One mouse is now the parent (sibling?) of 600 identical offspring after Japanese scientists announced their results after achieving 25 rounds of successful cloning using only one mouse. What makes this round of cloning so impressive is that the original mouse is still alive and healthy. With most previous rounds of cloning, the original specimen had to be killed so that its DNA could be harvested for cloning. In this lucky mouse’s case, scientists were able to use blood cells taken from the mouse’s tail to create the clones.
The goal of the cloning research was to further explore the different ways animals could be cloned, but also to provide a way to quickly and efficiently clone ideal species of mice for further experimentation. When scientists use mice in studies, it is imperative that each subject mouse be as reliable as possible. For example, if a subject mouse has some sort of health condition that scientists do not know about, the mouse may provide tainted data during testing. With this new mass-cloning system established, the “right” type of mouse can now be used over-and-over again.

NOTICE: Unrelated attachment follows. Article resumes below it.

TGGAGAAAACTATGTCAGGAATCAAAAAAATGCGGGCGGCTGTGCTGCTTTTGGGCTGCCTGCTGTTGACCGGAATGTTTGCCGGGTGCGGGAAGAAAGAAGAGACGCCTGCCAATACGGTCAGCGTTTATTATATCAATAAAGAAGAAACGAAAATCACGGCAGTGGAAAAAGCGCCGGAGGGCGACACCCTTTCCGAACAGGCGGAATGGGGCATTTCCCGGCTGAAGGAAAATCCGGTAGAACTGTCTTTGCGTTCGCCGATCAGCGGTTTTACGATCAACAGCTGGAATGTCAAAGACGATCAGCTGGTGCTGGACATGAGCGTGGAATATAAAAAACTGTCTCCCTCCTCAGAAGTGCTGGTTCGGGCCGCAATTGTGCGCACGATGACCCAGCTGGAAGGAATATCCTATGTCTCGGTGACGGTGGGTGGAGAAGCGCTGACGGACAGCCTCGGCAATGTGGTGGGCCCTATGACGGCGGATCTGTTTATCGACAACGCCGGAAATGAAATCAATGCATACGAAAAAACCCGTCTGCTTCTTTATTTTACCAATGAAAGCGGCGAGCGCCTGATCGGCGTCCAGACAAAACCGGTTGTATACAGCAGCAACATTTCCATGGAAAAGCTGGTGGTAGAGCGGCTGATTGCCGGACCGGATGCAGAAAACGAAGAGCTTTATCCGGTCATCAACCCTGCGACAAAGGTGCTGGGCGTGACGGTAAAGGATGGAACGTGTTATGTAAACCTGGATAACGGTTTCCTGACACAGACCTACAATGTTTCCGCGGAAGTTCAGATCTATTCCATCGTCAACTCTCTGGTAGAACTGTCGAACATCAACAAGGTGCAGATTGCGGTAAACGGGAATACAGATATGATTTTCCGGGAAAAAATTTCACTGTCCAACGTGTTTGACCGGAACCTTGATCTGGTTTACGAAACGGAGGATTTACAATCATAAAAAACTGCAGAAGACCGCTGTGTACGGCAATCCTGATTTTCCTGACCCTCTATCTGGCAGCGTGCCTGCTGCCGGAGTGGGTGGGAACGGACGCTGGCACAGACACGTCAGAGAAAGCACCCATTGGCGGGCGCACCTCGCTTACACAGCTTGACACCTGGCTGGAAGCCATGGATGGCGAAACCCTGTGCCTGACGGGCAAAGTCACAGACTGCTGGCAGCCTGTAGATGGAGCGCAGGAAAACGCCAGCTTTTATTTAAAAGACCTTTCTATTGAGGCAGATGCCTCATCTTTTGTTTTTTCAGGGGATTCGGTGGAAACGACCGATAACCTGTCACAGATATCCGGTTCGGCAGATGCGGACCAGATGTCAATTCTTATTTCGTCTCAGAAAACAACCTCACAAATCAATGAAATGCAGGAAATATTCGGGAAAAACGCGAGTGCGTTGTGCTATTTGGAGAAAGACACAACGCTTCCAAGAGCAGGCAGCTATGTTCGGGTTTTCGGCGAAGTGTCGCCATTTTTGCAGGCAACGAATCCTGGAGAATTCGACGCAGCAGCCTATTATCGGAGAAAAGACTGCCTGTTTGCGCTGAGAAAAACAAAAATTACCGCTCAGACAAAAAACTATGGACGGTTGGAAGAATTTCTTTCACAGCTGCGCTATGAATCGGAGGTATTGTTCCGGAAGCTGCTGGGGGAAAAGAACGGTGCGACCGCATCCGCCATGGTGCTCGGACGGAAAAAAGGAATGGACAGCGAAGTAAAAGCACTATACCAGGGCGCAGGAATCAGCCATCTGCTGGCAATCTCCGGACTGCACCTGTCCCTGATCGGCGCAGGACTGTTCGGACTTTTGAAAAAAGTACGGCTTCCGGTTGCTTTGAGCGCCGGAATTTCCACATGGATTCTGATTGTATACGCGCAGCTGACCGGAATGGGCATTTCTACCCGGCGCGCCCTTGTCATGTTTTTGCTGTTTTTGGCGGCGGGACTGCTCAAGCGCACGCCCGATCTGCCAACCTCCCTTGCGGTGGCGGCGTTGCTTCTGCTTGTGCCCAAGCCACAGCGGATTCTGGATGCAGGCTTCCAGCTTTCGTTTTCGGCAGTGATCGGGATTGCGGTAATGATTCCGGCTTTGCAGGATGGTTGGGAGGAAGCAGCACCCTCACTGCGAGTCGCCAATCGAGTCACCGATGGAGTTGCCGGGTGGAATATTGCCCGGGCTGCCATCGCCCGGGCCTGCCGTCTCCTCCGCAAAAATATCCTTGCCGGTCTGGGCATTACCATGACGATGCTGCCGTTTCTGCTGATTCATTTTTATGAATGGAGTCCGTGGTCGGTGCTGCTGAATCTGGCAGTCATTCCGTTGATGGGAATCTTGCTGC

The common system for cloning animals is called “cell nuclear transfer”. To create a clone, scientists extract a nucleus from a host-animals cell, and then insert that nucleus into an unfertilized egg that has had its original nucleus removed. The end result is that this newly reconstructed egg is guaranteed to produce a 100 percent DNA copy of the animal in which the cell was taken.
Red blood cells are merely the latest genetic material that science has found to be a viable cloning agent. Red blood cells are extremely easy to take from mice without harming or killing them, so this discovery could mean big things for the future of cloning.